Following a low-acid diet can be very hard since most food products these days are acidic. These foods tend to worsen acid reflux and GERD symptoms and can even lead to more severe conditions. Because of that, it’s a good idea to consume a more alkaline diet filled with fresh vegetables and fruits.
But, as you may know, we all have cravings, so sometimes we want something deemed unhealthy. For example, some people really enjoy an occasional bowl of ramen. So, is ramen acidic?
Is Ramen Acidic?
Ramen has a pH level leaning towards neutral, but it has acidifying properties. This means that once it’s digested in your stomach, it becomes acidic and causes an increased production of stomach acid. It also doesn’t contain many essential nutrients and minerals.
That’s unfortunate as they help you stay healthy and prevent the development of many diseases and medical conditions. Because of that, it might be a good idea to limit ramen on a low-acid diet.
What is the pH level of ramen?
Ramen noodles have a pH level ranging between 6.00 to 7.00. This, however, only applies to ramen noodles and not the finished product, which has a way lower pH level and acid-forming properties.
That’s because ramen is often served with soy sauce, spice mixes, and added vegetable fat, which decreases its pH level and increases its acidity. All of this makes ramen a rather bad food for people struggling with acid reflux or GERD symptoms.
You can also lower ramen’s acidity by including high-protein and low-sugar foods, such as eggs and other fresh veggies. That way, you’ll be able to control how many acidic foods you consume, thus lowering your risk of unpleasant symptoms.
As a result, even though ramen is acidic, it may bring some health benefits in the form of other added ingredients. To d0 that, it’s best to pick low-acid food products, such as leafy greens, which are easy to add to any diet.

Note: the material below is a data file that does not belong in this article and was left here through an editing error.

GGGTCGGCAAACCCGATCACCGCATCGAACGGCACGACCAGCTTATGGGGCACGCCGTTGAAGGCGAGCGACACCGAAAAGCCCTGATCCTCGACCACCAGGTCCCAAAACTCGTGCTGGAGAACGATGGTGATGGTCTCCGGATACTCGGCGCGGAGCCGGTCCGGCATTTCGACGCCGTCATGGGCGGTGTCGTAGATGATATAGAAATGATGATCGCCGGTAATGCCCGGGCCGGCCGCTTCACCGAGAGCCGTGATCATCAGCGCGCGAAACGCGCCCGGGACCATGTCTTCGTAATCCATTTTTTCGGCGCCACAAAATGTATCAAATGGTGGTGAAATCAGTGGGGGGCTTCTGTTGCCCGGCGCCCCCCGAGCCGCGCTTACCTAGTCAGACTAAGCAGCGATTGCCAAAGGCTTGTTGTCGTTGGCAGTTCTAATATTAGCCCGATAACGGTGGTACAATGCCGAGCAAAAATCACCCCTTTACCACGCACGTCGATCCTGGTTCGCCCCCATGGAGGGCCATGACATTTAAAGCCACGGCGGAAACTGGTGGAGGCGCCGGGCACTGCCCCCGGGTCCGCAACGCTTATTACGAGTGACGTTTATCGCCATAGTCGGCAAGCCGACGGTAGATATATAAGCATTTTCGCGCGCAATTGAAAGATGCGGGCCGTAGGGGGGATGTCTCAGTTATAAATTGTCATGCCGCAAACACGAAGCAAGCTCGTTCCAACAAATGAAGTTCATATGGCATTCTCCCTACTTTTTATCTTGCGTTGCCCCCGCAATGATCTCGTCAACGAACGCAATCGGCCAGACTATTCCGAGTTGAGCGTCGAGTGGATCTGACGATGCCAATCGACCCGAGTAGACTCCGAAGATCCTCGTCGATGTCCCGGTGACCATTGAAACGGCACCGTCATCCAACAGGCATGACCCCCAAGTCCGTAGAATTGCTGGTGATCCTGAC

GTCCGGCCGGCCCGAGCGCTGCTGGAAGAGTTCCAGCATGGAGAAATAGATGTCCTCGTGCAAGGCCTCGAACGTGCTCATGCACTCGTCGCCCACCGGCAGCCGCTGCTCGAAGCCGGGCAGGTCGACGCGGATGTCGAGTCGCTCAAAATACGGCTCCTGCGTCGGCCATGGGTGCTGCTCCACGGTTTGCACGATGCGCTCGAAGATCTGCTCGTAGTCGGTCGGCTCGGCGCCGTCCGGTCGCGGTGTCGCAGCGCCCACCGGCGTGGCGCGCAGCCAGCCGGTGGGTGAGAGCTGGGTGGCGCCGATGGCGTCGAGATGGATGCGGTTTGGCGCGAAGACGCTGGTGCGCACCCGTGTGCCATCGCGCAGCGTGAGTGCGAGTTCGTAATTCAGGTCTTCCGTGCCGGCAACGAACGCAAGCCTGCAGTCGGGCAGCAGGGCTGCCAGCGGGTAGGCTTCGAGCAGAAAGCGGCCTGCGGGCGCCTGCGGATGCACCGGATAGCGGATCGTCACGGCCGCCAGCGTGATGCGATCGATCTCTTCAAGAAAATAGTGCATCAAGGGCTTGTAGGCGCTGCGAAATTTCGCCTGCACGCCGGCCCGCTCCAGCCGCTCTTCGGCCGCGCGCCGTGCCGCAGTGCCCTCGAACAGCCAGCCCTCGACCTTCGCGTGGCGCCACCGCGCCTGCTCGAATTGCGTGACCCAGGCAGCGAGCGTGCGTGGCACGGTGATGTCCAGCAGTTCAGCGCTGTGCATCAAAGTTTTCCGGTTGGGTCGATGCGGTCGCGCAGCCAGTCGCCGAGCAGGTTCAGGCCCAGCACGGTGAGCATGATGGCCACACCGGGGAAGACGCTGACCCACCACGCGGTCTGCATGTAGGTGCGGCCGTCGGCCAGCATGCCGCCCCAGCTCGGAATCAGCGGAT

Can ramen be healthy?
Ramen is a highly processed food, so its health benefits aren’t too high. First of all, a single serving (half a package)v contains around 195 calories. This is a lot since people often consume more than the recommended standard serving in one sitting.
Another thing to keep in mind is that most of these calories come from processed carbohydrates and fats, which are hard to digest. This prompts your stomach to produce more gastric acid, which can then reflux up your esophagus and cause acid reflux and GERD symptoms.
It’s also worth noting that the calories don’t account for other spice mixes that often come with ramen. These are very high in sodium as well, which ramen on its own already contains a lot of. Consuming a diet high in sodium raises your blood pressure and increases the risk of stroke and other serious conditions.
Because of that, it’s important to limit your consumption of this mineral as much as possible, and limiting your consumption of ramen and other highly processed foods is a great way to start.
In addition, unlike fresh, unpackaged foods, ramen doesn’t contain essential antioxidants and phytochemicals that have wonderful health benefits, including flushing out free radicals out of your body and preventing oxidative stress to your cells and tissues.